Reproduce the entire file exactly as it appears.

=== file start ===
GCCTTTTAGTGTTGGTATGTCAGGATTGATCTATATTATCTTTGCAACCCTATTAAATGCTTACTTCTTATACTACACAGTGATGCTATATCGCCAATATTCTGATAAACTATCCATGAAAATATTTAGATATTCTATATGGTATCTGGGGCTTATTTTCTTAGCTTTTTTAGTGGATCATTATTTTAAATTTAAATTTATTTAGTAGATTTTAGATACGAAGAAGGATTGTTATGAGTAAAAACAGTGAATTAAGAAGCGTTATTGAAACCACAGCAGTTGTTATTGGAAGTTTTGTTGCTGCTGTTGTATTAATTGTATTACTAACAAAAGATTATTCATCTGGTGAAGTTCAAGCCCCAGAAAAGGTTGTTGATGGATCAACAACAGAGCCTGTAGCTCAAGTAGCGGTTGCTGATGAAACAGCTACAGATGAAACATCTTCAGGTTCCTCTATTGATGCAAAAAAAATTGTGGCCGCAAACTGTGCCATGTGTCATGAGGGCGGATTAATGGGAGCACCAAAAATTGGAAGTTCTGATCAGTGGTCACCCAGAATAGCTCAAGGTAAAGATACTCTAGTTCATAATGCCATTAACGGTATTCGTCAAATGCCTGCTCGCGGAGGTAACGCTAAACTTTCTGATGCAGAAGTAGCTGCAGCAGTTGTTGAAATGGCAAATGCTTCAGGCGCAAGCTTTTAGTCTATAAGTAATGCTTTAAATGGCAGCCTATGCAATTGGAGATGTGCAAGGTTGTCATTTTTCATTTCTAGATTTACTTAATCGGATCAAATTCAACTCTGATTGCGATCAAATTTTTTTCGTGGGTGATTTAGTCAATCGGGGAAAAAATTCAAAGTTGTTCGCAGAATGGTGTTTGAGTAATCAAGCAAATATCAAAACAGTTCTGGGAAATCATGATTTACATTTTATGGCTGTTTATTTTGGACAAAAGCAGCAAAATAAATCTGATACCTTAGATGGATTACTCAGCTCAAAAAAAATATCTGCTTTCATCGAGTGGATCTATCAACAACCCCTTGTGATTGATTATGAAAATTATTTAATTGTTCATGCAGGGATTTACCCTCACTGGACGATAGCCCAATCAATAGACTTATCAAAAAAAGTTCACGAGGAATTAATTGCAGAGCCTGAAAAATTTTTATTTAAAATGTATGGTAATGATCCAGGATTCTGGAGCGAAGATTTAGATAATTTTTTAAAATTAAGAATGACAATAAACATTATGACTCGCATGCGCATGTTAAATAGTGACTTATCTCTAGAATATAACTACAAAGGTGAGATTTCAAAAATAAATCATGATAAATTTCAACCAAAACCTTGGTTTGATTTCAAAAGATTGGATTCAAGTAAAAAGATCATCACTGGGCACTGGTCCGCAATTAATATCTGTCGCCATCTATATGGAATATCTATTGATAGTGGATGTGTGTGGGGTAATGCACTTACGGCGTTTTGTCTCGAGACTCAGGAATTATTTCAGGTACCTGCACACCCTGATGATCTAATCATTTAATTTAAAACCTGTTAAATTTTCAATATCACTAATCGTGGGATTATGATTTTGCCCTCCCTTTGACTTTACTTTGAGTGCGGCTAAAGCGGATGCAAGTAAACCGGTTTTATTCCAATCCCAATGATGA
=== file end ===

GCCTTTTAGTGTTGGTATGTCAGGATTGATCTATATTATCTTTGCAACCCTATTAAATGCTTACTTCTTATACTACACAGTGATGCTATATCGCCAATATTCTGATAAACTATCCATGAAAATATTTAGATATTCTATATGGTATCTGGGGCTTATTTTCTTAGCTTTTTTAGTGGATCATTATTTTAAATTTAAATTTATTTAGTAGATTTTAGATACGAAGAAGGATTGTTATGAGTAAAAACAGTGAATTAAGAAGCGTTATTGAAACCACAGCAGTTGTTATTGGAAGTTTTGTTGCTGCTGTTGTATTAATTGTATTACTAACAAAAGATTATTCATCTGGTGAAGTTCAAGCCCCAGAAAAGGTTGTTGATGGATCAACAACAGAGCCTGTAGCTCAAGTAGCGGTTGCTGATGAAACAGCTACAGATGAAACATCTTCAGGTTCCTCTATTGATGCAAAAAAAATTGTGGCCGCAAACTGTGCCATGTGTCATGAGGGCGGATTAATGGGAGCACCAAAAATTGGAAGTTCTGATCAGTGGTCACCCAGAATAGCTCAAGGTAAAGATACTCTAGTTCATAATGCCATTAACGGTATTCGTCAAATGCCTGCTCGCGGAGGTAACGCTAAACTTTCTGATGCAGAAGTAGCTGCAGCAGTTGTTGAAATGGCAAATGCTTCAGGCGCAAGCTTTTAGTCTATAAGTAATGCTTTAAATGGCAGCCTATGCAATTGGAGATGTGCAAGGTTGTCATTTTTCATTTCTAGATTTACTTAATCGGATCAAATTCAACTCTGATTGCGATCAAATTTTTTTCGTGGGTGATTTAGTCAATCGGGGAAAAAATTCAAAGTTGTTCGCAGAATGGTGTTTGAGTAATCAAGCAAATATCAAAACAGTTCTGGGAAATCATGATTTACATTTTATGGCTGTTTATTTTGGACAAAAGCAGCAAAATAAATCTGATACCTTAGATGGATTACTCAGCTCAAAAAAAATATCTGCTTTCATCGAGTGGATCTATCAACAACCCCTTGTGATTGATTATGAAAATTATTTAATTGTTCATGCAGGGATTTACCCTCACTGGACGATAGCCCAATCAATAGACTTATCAAAAAAAGTTCACGAGGAATTAATTGCAGAGCCTGAAAAATTTTTATTTAAAATGTATGGTAATGATCCAGGATTCTGGAGCGAAGATTTAGATAATTTTTTAAAATTAAGAATGACAATAAACATTATGACTCGCATGCGCATGTTAAATAGTGACTTATCTCTAGAATATAACTACAAAGGTGAGATTTCAAAAATAAATCATGATAAATTTCAACCAAAACCTTGGTTTGATTTCAAAAGATTGGATTCAAGTAAAAAGATCATCACTGGGCACTGGTCCGCAATTAATATCTGTCGCCATCTATATGGAATATCTATTGATAGTGGATGTGTGTGGGGTAATGCACTTACGGCGTTTTGTCTCGAGACTCAGGAATTATTTCAGGTACCTGCACACCCTGATGATCTAATCATTTAATTTAAAACCTGTTAAATTTTCAATATCACTAATCGTGGGATTATGATTTTGCCCTCCCTTTGACTTTACTTTGAGTGCGGCTAAAGCGGATGCAAGTAAACCGGTTTTATTCCAATCCCAATGATGA